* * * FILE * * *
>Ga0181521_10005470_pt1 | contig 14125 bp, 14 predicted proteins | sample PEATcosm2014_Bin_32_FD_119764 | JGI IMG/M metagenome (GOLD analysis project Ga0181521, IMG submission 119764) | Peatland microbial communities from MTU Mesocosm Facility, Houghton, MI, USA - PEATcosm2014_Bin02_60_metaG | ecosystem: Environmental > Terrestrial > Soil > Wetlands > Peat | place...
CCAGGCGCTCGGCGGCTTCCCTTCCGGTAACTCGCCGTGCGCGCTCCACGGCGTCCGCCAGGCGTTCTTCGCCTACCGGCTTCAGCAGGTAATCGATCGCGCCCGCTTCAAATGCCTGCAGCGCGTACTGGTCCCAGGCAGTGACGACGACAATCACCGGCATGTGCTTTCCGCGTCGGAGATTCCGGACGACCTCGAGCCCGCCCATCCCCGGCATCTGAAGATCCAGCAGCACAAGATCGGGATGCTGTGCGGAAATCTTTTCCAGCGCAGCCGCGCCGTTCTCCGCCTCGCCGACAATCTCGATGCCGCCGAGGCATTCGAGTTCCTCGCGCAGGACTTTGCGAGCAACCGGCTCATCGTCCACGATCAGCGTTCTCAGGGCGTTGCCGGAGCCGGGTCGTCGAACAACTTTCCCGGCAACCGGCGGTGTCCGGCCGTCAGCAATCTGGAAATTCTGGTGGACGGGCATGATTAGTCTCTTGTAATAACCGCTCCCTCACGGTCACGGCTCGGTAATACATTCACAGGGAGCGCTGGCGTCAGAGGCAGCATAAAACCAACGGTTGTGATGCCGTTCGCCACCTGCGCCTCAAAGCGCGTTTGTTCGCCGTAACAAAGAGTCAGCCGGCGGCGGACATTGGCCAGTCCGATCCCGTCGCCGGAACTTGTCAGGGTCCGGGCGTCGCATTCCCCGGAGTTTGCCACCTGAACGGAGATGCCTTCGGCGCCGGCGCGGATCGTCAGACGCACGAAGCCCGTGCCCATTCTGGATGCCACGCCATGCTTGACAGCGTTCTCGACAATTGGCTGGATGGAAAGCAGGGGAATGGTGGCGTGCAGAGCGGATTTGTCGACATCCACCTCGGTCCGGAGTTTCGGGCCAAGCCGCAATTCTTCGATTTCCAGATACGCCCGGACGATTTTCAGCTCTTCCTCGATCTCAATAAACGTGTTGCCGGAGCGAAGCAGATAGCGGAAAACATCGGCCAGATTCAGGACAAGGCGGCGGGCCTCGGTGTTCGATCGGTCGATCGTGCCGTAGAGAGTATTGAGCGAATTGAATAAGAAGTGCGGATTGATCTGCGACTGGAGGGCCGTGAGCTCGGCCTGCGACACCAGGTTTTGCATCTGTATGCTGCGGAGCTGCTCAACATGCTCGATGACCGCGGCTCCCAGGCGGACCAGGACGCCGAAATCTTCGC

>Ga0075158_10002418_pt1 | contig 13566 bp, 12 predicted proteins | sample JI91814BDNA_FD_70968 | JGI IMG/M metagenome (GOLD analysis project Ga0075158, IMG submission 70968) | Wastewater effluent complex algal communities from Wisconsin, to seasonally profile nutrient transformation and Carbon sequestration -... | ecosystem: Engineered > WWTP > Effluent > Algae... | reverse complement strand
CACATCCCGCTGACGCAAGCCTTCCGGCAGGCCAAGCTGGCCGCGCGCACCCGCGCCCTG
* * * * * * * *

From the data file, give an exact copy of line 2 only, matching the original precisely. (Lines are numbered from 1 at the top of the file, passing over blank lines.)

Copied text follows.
CCAGGCGCTCGGCGGCTTCCCTTCCGGTAACTCGCCGTGCGCGCTCCACGGCGTCCGCCAGGCGTTCTTCGCCTACCGGCTTCAGCAGGTAATCGATCGCGCCCGCTTCAAATGCCTGCAGCGCGTACTGGTCCCAGGCAGTGACGACGACAATCACCGGCATGTGCTTTCCGCGTCGGAGATTCCGGACGACCTCGAGCCCGCCCATCCCCGGCATCTGAAGATCCAGCAGCACAAGATCGGGATGCTGTGCGGAAATCTTTTCCAGCGCAGCCGCGCCGTTCTCCGCCTCGCCGACAATCTCGATGCCGCCGAGGCATTCGAGTTCCTCGCGCAGGACTTTGCGAGCAACCGGCTCATCGTCCACGATCAGCGTTCTCAGGGCGTTGCCGGAGCCGGGTCGTCGAACAACTTTCCCGGCAACCGGCGGTGTCCGGCCGTCAGCAATCTGGAAATTCTGGTGGACGGGCATGATTAGTCTCTTGTAATAACCGCTCCCTCACGGTCACGGCTCGGTAATACATTCACAGGGAGCGCTGGCGTCAGAGGCAGCATAAAACCAACGGTTGTGATGCCGTTCGCCACCTGCGCCTCAAAGCGCGTTTGTTCGCCGTAACAAAGAGTCAGCCGGCGGCGGACATTGGCCAGTCCGATCCCGTCGCCGGAACTTGTCAGGGTCCGGGCGTCGCATTCCCCGGAGTTTGCCACCTGAACGGAGATGCCTTCGGCGCCGGCGCGGATCGTCAGACGCACGAAGCCCGTGCCCATTCTGGATGCCACGCCATGCTTGACAGCGTTCTCGACAATTGGCTGGATGGAAAGCAGGGGAATGGTGGCGTGCAGAGCGGATTTGTCGACATCCACCTCGGTCCGGAGTTTCGGGCCAAGCCGCAATTCTTCGATTTCCAGATACGCCCGGACGATTTTCAGCTCTTCCTCGATCTCAATAAACGTGTTGCCGGAGCGAAGCAGATAGCGGAAAACATCGGCCAGATTCAGGACAAGGCGGCGGGCCTCGGTGTTCGATCGGTCGATCGTGCCGTAGAGAGTATTGAGCGAATTGAATAAGAAGTGCGGATTGATCTGCGACTGGAGGGCCGTGAGCTCGGCCTGCGACACCAGGTTTTGCATCTGTATGCTGCGGAGCTGCTCAACATGCTCGATGACCGCGGCTCCCAGGCGGACCAGGACGCCGAAATCTTCGC